$this->thing = $thing;
}
As long as you request the class out of the IoC container, this resolution will take place automatically.
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$myClass = App::make('MyClass');
An important note is that controllers are always resolved out of the IoC container. As such, you may free typhint your controller's dependencies, and Laravel will subsequently do its best to inject them for you.
While a single environment might work for small projects, for any applications of size, multiple environments will prove essentials. Development, testing, production...all of these are essential and require their own configuration.
Maybe your test environment uses a database in memory for testing. Maybe your development environment uses different API keys. Likely, your production environment will use a custom database connection string.
Luckily, Laravel makes our job simple once again. Have a look at bootstrap/start.php in your app.
Here's a basic demonstration of setting both a local and production environment, based upon the browser's address bar.
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$env = $app->detectEnvironment(array(
    'local' => array('localhost'),
    'production' => array('*.com')
));
While this will work, generally speaking, it's preferred to use environment variables for this sort of thing. No worries; this is still doable in Laravel! Instead, simply return a function from the detectEnvironment method on the container object.
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$env = $app->detectEnvironment(function()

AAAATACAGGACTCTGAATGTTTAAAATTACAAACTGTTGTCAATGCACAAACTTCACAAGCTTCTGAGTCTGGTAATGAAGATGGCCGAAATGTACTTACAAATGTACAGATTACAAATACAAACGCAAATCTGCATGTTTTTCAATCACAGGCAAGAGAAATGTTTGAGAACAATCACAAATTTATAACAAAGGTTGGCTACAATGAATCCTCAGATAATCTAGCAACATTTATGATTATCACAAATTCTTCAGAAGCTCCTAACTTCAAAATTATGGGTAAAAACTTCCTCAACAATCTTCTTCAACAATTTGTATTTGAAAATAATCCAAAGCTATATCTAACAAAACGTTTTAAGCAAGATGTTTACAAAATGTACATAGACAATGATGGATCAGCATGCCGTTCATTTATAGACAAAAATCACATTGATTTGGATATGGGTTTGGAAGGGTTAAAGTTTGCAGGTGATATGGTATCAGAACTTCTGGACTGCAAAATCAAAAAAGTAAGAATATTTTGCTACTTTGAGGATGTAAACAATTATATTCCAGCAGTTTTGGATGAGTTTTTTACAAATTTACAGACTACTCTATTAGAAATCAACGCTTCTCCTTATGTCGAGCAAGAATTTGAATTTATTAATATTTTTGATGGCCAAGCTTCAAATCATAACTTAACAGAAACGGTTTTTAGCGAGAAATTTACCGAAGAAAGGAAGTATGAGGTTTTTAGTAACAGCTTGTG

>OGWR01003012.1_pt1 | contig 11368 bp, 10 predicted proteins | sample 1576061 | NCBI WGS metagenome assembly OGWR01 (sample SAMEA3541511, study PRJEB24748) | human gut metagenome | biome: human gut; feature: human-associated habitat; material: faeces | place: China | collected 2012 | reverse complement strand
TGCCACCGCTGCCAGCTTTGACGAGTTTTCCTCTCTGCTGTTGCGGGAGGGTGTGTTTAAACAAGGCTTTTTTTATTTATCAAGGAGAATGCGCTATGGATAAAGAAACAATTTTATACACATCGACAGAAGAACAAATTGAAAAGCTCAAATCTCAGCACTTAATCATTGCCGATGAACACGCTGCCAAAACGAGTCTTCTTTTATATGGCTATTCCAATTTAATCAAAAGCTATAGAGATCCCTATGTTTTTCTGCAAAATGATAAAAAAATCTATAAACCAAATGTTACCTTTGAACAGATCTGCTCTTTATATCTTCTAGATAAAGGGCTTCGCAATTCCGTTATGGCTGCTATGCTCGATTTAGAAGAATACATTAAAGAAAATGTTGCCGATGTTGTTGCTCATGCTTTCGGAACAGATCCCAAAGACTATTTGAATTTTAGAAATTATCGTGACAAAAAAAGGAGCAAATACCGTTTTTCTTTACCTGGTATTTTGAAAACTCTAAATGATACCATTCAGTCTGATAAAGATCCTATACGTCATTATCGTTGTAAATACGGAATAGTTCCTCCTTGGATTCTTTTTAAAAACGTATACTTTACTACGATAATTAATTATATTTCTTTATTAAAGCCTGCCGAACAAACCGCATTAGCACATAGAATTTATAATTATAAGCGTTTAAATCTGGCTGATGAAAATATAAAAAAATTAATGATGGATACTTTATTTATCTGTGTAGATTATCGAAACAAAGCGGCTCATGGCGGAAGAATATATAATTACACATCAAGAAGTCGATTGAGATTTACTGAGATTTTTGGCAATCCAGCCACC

{
    return getenv('ENV_NAME') ?: 'local';
});
Now, unless an environment variable has been set (which you will do for production), the environment will default to local.
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Laravel, yet again, takes a dead-simple approach to configuration. Create a folder within app/config that matches your desired environment, and any configuration files within it will take precedence, if the environment name matches. As such, to, say, set a different billing API key for development, you could do:
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<?php app/config/development/billing.php
 
return [
    'api_key' => 'your-development-mode-api-key'
];
The configuration switcharoo is automatic. Simply type Config::get('billing.api_key'), and Laravel will correctly determine which file to read from.
When it comes to education, the Laravel community, despite its relatively young age, is a never-ending well. In little over a year, a half-dozen different books - related to all matters of Laravel development - have been released.